Kelly Johnson got a one-year, $3 million contract from the Yankees this week. The contract is a slight raise for the veteran, who made $2.45 million in 2013 for the Rays. Last year, the 31-year old Johnson hit .235/.305/.410 with 16 home runs for the Rays in 407 plate appearances, earning playing time at first base, second base, third base, and left field.
When I saw the news of the Johnson signing, I immediately thought of it as a fantastic insurance option for New York. While Johnson isn't a great defender at any of the positions he plays, he'll get the job done in a pinch. In 2013, the Yankees basked in mediocrity off their bench. Lyle Overbay got nearly all of the playing time at first base due to Mark Teixeira's injury, and he hit .240/.295/.393. The Yankees used 11 different third basemen (including Vernon Wells for an inning), and all of them except Alex Rodriguez and Mark Reynolds (who happens to be one of the worst defensive players in history) were well below average offensively.
Johnson probably won't get much time in the outfield, because the Yankees are loaded after adding Jacoby Ellsbury to their group consisting of Brett Gardner, Ichiro, Alfonso Soriano, and (snicker) Vernon Wells. But I'd wager that one of those five outfielders (likely Wells or Gardner) won't be with the club on Opening Day, and Johnson could sneak some extra playing time in the event of an injury, with some work at DH also possible. But if Robinson Cano doesn't return to New York, Johnson will be thrust into a prime position at second base, and the outfield logjam won't even matter.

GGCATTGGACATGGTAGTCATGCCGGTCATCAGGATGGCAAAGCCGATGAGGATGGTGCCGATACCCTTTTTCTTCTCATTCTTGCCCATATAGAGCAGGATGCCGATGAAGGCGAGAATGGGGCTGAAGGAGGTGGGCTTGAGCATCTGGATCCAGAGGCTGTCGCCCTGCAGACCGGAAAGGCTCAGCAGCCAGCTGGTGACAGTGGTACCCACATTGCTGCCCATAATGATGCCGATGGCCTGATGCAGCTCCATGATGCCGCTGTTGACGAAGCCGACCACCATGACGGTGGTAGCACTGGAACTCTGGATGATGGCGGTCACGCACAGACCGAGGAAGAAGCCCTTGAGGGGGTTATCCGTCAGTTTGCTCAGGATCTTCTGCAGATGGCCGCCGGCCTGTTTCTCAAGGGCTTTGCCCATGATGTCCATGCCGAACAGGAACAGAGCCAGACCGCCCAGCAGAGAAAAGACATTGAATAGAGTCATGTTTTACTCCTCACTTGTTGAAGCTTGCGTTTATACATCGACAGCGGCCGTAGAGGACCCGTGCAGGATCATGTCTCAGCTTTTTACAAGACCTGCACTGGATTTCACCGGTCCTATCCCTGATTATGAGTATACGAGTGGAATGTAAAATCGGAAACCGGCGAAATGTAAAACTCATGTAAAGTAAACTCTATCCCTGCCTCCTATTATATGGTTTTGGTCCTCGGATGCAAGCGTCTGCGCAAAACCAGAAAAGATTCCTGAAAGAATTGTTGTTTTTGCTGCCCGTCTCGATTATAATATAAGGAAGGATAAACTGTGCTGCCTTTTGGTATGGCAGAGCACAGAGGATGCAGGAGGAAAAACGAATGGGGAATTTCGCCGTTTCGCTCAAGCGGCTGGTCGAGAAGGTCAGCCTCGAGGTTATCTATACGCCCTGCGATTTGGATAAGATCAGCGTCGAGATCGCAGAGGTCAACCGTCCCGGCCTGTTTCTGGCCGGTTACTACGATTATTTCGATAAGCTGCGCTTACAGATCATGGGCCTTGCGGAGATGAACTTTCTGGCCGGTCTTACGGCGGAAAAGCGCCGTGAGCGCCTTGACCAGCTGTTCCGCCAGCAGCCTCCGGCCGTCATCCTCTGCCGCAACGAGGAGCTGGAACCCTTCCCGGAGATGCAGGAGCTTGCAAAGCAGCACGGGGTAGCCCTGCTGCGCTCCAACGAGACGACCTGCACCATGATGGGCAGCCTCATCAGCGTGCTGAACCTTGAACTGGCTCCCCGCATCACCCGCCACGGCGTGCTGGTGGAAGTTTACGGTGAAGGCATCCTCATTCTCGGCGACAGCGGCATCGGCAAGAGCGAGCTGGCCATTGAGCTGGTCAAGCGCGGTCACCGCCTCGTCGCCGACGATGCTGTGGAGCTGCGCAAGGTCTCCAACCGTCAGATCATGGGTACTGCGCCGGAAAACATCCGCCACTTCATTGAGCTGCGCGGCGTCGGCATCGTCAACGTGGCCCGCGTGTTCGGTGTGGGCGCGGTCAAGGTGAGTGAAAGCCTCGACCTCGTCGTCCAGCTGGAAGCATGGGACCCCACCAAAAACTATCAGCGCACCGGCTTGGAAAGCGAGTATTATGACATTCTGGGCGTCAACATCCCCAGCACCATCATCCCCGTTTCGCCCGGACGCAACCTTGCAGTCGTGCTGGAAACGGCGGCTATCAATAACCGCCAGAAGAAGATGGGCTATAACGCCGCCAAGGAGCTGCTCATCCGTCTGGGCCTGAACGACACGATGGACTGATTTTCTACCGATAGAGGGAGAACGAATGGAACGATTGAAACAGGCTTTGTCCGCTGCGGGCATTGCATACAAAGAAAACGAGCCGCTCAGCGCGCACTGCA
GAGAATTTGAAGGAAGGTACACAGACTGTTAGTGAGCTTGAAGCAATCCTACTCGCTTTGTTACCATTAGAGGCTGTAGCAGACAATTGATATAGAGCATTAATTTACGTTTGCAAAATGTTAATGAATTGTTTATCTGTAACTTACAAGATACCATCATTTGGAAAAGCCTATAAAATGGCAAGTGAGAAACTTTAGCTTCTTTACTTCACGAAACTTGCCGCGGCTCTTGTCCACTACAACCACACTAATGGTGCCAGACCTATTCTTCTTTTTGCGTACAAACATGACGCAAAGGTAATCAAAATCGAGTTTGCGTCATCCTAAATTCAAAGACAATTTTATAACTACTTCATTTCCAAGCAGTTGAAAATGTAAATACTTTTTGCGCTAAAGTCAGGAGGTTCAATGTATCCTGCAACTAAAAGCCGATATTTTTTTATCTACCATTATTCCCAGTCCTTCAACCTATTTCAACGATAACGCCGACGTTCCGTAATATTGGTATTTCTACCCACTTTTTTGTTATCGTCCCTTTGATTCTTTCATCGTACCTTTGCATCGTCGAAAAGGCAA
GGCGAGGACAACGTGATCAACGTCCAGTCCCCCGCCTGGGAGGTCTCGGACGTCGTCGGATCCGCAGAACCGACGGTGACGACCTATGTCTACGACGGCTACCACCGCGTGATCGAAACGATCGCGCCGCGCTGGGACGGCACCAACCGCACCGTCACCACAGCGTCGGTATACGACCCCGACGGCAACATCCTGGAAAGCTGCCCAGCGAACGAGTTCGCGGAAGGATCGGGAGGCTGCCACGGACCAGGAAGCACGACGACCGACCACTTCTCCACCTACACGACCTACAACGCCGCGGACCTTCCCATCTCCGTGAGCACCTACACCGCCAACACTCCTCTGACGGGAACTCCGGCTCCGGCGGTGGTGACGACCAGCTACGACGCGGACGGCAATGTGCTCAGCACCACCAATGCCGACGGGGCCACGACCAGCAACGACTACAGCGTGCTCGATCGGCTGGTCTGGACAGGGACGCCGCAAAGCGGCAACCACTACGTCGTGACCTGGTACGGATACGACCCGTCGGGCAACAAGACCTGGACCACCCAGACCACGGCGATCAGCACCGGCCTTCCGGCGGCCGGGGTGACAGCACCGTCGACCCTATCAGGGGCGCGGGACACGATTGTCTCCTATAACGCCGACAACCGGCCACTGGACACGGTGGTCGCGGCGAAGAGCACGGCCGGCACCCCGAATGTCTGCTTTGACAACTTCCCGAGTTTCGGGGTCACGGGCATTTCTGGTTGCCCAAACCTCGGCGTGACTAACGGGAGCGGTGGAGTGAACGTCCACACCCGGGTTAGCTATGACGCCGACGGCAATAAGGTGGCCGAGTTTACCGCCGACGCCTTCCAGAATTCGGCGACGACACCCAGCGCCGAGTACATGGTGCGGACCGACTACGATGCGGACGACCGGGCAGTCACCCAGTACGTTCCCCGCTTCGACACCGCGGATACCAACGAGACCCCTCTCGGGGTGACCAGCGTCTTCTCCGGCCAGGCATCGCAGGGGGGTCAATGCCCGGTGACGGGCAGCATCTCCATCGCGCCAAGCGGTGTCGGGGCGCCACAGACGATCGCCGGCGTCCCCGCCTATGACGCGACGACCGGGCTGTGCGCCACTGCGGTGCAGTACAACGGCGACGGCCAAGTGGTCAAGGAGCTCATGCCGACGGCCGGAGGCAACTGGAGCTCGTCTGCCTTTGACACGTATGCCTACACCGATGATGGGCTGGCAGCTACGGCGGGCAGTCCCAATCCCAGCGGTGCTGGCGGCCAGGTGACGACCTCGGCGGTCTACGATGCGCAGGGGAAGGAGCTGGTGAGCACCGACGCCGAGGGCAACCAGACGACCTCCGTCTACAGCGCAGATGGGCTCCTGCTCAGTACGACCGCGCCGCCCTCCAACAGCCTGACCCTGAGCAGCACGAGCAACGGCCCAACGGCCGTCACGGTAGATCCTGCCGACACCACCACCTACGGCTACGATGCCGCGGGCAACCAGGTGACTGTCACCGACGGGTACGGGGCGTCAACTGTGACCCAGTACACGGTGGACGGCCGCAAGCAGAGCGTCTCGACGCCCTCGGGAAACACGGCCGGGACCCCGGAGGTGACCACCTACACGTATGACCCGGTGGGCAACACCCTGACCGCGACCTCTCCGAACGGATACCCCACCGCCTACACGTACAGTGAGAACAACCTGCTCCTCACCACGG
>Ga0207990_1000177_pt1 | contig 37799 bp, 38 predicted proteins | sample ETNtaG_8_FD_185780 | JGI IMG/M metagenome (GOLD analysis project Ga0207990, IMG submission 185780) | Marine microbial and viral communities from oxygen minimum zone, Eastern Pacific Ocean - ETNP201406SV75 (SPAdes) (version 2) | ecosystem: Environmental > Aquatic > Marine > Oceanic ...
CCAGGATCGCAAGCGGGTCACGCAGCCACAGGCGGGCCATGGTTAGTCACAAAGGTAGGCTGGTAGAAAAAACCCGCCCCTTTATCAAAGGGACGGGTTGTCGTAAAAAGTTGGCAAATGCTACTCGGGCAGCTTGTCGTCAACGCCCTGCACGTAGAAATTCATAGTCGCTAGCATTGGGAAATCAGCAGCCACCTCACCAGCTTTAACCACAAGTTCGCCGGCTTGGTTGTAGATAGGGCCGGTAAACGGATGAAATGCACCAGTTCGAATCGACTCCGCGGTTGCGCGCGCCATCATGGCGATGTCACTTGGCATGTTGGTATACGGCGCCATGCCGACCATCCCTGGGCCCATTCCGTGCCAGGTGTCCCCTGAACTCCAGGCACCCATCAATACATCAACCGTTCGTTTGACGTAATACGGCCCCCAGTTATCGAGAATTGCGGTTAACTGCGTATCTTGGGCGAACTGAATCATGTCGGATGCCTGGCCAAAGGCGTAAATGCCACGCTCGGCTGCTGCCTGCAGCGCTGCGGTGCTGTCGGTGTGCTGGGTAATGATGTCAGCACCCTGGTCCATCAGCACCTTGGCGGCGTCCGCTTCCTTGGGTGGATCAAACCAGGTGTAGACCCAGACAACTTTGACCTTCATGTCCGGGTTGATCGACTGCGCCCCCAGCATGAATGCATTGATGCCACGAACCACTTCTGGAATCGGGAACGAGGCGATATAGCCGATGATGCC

Johnson's bat might end up being the real steal here, and could force the Yankees to give him even more playing time. 11 of Johnson's 16 homers were pulled last year, and the lefty will likely end up taking advantage of Yankee Stadium's short porch, much like his former Braves teammate (and now, current Yankees teammate) Brian McCann is expected to. If Johnson gets consistent playing time, either because of an injury, Cano moving away from the Bronx, or Rodriguez's suspension being upheld, $3 million is chump change in this day and age, especially for a team like the Yankees, and I wouldn't at all be surprised to see Johnson have a monster season with the Yankees, making Brian Cashman look like a genius in the process.